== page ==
He objected to Civil Service reform as much from the point of view of a business man as from that of a politician. He knew that any private business would be ruined which tended to make subordinates independent of their chiefs. When he named a man for a responsible office, he always allowed the appointee to select his own assistants. After Mr. Charles F. Leach had been made Collector of Customs in Cleveland, he went to Mr. Hanna's office and showed the Senator a long list of good Republicans who had applied for places. Mr. Hanna refused to interfere. He mentioned certain names and said that he would be glad to have them considered, but he told Mr. Leach to use his own judgment. "You will be responsible for the conduct of your office and must select your own subordinates." When Mr. Frank M. Chandler was appointed United States marshal in Cleveland he was advised by the Department of Justice to be very careful in his selection of deputies, and what followed can best be told in his own words: "I talked matters over with Mr. Hanna, who was in Washington, and he told me to be careful about my selections, but he mentioned certain men whom he would have liked taken care of, if possible. I did as he suggested, and found that the men named did not meet the standard which I wished to maintain. I laid the result of my investigations before Mr. Hanna, and he said: 'That doesn't look as if you wanted my men. You must be responsible for the conduct of your office. Go ahead and select whom you want. Get good men on whom you can rely.'" Mr. Charles C. Dewstoe, who had been appointed Postmaster of Cleveland on the recommendation of Congressman Burton, but who consulted Mr. Hanna about his subordinates, supplies testimony to a similar effect.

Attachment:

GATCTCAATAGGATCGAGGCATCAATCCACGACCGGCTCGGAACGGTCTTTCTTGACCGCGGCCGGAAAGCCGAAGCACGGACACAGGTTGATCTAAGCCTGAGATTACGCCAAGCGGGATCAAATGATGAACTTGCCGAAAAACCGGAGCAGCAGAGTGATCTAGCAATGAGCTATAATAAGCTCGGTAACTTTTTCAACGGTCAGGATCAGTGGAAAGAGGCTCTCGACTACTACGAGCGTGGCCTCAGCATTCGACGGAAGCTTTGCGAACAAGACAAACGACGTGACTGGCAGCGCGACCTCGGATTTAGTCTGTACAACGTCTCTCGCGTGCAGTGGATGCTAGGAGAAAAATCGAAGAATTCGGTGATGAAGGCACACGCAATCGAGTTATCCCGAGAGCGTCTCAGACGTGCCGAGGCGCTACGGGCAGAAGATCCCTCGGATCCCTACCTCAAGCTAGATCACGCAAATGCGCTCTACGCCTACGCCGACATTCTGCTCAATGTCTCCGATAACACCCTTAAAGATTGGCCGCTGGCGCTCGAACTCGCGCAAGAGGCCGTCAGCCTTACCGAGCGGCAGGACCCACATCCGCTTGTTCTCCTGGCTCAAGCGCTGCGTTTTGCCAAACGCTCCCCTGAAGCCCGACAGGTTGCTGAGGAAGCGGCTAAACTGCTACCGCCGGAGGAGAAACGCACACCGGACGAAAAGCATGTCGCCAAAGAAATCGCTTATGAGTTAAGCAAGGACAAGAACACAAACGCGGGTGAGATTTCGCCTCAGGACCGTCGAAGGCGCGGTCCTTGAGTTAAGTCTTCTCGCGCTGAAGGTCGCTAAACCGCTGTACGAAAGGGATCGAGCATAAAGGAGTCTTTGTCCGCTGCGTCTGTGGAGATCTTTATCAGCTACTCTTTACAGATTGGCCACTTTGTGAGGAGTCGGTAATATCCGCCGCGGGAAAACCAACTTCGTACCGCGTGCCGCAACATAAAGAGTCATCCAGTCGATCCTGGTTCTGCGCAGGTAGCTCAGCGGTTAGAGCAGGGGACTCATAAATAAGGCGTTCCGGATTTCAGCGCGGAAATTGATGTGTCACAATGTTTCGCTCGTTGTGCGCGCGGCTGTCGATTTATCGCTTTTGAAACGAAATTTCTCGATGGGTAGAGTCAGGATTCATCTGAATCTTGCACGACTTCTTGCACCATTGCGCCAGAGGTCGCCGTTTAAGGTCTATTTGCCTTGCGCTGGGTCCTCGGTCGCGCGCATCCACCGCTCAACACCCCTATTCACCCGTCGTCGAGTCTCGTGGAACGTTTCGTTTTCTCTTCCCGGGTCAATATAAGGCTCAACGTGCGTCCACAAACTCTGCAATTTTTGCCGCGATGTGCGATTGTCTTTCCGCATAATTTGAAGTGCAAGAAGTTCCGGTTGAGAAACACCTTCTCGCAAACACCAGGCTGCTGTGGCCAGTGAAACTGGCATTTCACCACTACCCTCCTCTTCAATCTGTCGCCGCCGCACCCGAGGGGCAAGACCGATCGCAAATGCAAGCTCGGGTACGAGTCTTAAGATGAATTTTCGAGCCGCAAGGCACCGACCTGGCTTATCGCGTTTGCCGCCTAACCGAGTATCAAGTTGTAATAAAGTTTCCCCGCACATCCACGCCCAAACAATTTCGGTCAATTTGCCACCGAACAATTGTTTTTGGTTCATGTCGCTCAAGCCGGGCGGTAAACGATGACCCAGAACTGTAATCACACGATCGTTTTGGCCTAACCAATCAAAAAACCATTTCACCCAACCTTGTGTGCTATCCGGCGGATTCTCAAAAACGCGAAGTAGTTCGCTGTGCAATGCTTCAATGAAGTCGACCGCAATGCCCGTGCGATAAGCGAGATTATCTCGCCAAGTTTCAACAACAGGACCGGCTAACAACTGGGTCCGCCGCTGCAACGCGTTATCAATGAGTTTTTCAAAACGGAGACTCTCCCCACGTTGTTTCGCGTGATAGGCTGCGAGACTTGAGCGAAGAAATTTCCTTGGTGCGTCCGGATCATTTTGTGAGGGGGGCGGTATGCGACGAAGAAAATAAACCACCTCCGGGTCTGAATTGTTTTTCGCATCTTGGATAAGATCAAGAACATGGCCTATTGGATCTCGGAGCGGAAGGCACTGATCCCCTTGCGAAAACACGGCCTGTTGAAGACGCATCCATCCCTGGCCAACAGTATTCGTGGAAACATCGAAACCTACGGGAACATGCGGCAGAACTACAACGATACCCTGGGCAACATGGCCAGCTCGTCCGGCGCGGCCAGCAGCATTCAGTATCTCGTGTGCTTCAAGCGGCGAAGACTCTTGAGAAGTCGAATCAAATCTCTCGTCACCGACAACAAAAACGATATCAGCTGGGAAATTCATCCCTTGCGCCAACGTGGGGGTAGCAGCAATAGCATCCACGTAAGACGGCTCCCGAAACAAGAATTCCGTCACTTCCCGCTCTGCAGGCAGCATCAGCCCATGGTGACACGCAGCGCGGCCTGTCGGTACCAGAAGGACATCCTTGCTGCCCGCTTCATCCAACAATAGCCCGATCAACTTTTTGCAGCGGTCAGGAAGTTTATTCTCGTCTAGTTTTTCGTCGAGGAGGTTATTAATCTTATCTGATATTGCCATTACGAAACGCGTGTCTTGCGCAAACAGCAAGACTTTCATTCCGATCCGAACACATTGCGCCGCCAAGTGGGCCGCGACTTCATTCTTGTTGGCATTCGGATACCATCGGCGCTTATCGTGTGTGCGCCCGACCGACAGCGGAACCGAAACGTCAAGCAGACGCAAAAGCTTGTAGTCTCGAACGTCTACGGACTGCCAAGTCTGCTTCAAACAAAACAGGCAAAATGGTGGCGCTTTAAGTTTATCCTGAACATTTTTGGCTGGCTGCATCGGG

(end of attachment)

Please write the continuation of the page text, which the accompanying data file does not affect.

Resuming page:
It would be of course absurd to claim that Mr. Hanna did not frequently have incompetent party workers appointed to office. He was a practical politician, who worked with the machine. He looked askance at any attempt to reform prevailing political methods, which might temporarily interfere with partisan harmony and efficiency. He cooperated with some of the worst elements in his party as well as with the best. He conceived it as his business above all to keep the Republicans united, so that they could march to victory under his leadership. They could be kept united only in case the existing local organizations were accepted and possible corruption overlooked. Reformers who were opposed to the local machines, and were thereby endangering local Republican ascendency, obtained no sympathy from him. But although he worked exclusively with the machine and used government offices to pay personal and partisan political debts, he was far from indifferent to the desirability of appointing to office able and upright men. The dislike which Civil Service reformers entertain for the business of distributing the spoils of office for the purpose of rewarding party politicians have tended to make them class all spoilsmen together and to visit on them all a joint condemnation. But the task of distributing patronage has a very human side to it and involves rules and values of its own. Mark Hanna accepted the system; he believed in it under existing political conditions; he even developed it. He and Mr. McKinley between them actually made it a source of strength rather than a source of weakness to the administration and to the party. But if they did so that was because in some measure they dignified it. They put a large measure of fair play and an honest demand for efficient service into a system of public appointment that offers strong temptations and opportunities for mere favoritism, for prejudice, for misjudgment and for abuses and perversions of all kinds.